Oh sure, there wasn’t any other way to play it. These songs are part of my life, just like folk songs. You have to play them straight too.
There’s something new that happens when your voice goes up against the very smooth background singers and old-fashioned arrangements. It adds a new flavor to the mix. When you do I’LL BE HOME FOR CHRISTMAS, it sounds really forlorn, like you’re singing the song in jail and this is your one phone call. Do you ever approach singing a song like an actor?
Not any more then Willie or Nat King Cole would. The songs don’t require much acting. They kind of play themselves.
Do you try to go for different emotions on different takes?
Not really. The emotions would pretty much be the same on any singular take. The inflections would maybe differ if we changed the key and sometimes that might affect the emotional resonance.
When I hear your version of HARK! THE HERALD ANGELS SING, it makes me think of a lonely fellow outside the church, looking through the window at the congregation, wishing he were in there. Did any of these songs surprise you when you heard them played back?
No, they were pretty much the same going in as going out. You can already hear them in your head before you begin.
Any Christmas songs you like but you did not think you could do?
Not really. There were ones I didn’t want to do, but not any that I didn’t think I could do. The idea was to record the best known ones.
CHRISTMAS BLUES is an old Dean Martin song. What attracted you to that?
It’s just a beautiful song.
Stan Lynch once told me about you and him slipping out of a rehearsal with the Heartbreakers to go see Dean, Sinatra and Sammy Davis. What appealed to you about those guys?
I don’t know, maybe the camaraderie. On the other hand I wasn’t much into that whole scene actually - it left a lot of people out.
MUST BE SANTA is a real jumping polka. Did you hear a lot of polka bands growing up?
Yeah, I heard a few.
I never heard that song before. Where did you hear it?
I first heard that song years ago on one of those “Sing Along with Mitch” records. But this version comes from a band called Brave Combo. Somebody sent their record to us for our radio show. They’re a regional band out of Texas that takes regular songs and changes the way you think about them. You oughta hear their version of Hey Jude.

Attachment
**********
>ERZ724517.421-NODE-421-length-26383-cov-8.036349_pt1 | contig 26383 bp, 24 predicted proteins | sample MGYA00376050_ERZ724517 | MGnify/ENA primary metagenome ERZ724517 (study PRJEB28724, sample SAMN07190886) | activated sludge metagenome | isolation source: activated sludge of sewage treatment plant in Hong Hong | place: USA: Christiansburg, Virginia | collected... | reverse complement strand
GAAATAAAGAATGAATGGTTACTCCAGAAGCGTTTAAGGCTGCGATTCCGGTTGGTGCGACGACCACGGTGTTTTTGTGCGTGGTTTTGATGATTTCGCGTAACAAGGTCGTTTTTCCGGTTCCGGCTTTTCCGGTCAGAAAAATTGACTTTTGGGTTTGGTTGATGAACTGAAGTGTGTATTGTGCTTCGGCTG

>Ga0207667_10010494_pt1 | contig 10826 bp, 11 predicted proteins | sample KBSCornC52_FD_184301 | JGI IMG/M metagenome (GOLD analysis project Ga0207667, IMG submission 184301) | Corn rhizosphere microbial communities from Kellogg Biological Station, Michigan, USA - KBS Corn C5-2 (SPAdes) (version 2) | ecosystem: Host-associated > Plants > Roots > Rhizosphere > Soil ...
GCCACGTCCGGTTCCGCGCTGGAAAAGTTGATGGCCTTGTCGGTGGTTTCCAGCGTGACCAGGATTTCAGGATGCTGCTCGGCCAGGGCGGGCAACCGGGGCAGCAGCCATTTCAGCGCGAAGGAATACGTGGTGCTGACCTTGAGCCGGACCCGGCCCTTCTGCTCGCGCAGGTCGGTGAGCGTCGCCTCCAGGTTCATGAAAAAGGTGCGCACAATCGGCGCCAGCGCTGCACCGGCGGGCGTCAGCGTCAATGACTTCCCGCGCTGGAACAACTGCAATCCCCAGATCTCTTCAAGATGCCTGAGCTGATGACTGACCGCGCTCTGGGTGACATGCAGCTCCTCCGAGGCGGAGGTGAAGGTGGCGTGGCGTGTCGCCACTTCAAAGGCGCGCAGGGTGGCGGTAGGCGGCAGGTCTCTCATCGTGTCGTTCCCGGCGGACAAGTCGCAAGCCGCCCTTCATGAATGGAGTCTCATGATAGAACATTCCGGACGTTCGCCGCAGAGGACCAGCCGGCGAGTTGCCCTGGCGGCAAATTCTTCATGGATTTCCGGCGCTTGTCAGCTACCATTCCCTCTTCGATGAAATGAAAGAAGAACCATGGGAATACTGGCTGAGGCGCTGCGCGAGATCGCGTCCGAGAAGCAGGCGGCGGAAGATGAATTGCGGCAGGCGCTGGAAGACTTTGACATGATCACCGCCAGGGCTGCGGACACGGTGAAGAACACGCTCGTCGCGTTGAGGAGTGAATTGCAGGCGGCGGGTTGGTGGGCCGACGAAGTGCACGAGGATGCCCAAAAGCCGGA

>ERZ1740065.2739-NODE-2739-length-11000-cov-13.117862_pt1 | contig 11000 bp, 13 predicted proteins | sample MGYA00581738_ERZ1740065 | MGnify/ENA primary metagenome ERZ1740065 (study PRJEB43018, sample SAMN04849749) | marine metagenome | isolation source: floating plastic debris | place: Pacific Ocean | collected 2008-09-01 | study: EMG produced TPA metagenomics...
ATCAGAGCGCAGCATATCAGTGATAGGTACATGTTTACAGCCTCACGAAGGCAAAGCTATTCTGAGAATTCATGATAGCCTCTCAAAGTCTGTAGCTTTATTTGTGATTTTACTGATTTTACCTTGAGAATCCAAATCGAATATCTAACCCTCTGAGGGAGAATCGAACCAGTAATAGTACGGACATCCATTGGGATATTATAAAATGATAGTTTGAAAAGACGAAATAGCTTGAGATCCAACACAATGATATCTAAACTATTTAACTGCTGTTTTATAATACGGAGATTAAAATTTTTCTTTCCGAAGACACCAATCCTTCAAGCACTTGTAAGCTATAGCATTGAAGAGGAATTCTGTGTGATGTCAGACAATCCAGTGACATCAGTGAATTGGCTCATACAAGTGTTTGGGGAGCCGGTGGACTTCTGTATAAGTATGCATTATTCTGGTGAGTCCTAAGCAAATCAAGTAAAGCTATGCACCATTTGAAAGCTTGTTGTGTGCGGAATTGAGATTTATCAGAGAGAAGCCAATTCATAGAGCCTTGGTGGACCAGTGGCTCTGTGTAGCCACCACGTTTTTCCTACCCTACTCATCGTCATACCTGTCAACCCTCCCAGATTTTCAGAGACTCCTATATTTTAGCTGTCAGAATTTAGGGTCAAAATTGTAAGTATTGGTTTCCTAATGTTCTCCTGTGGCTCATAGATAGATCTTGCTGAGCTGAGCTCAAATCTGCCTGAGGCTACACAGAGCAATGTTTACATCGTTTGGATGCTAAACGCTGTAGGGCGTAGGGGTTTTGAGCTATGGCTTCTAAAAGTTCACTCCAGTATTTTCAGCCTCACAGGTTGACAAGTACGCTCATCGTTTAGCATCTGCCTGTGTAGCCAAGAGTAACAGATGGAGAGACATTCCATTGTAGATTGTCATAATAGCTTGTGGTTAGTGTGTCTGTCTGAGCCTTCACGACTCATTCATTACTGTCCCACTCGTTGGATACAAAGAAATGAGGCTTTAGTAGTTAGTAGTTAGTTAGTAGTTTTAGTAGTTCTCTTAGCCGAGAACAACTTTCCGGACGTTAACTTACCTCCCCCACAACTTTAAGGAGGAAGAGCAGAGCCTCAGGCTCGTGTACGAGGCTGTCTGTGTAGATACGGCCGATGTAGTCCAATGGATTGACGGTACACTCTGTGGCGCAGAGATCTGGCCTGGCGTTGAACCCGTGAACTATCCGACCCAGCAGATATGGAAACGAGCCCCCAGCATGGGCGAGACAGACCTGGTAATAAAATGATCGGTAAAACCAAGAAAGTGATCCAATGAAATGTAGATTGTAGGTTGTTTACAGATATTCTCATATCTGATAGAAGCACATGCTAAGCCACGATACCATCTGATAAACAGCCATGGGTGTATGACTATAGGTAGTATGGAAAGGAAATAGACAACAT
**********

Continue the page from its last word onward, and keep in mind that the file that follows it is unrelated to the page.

The way you do WINTER WONDERLAND makes me think of Gene Autry and Roy Rodgers, the singing cowboys in the old movies. Even in John Wayne films, thereвЂ™d always be a scene back at the fort where an Irish band was playing, or the Sons of the Pioneers were singing. Did you have a favorite cowboy singer as a kid?
Yeah, Tex Ritter.
What about Gene and Roy?
Yeah, they were okay, but Tex Ritter was my favorite. He was way more heavy. There was more gravity to him.
Have you heard “Christmas on Death Row” the rap Christmas record?
No I don’t think so.
Do you listen to rap music?
I don’t listen to rap radio stations and I don’t play rap songs on the jukebox, and I don’t go to rap shows - So no I guess I don’t listen to rap music all that much.
What do you think of rap music?
I love rhyming for rhyming sake. I think that’s an incredible art form.
There’s a lonely quality in the way you do SILVER BELLS. You were a young man when you moved from Minnesota to New York City. Was Christmas very different in New York?
Christmas was pretty much the same in New York, only more so.
Did it make you homesick?
Not really, I didn’t think about it that much. I didn’t bring the past with me when I came to New York. Nothing back there would play any part in where I was going.
Hearing you sing ADESTE FIDELES reminds me of being an altar boy at
Midnight Mass. The priests all had to lead the singing, and it didn’t
matter if they were singers or not, they belted it out. Have you ever sung in a foreign language before?
I’ve sung in French, Italian and Spanish. Over the years, Columbia has asked me to do records in those languages and I recorded stuff here and there. None of the tracks have been released though. It’s hard deciding whether to do a translation of one of my own songs, or an original song in one of those languages - which I’m actually more partial to. I’ve always wanted to do some Edith Piaf songs.
LA VIE EN ROSE?
Yeah. That one and a couple of others. SOUS LE CIEL DE PARIS, POUR MOI TOUT SEULE and maybe one or two more
What stopped you?
Well, I can hear myself doing them in my head, but I’d need written arrangements to pull it off and I’m not sure who could do that.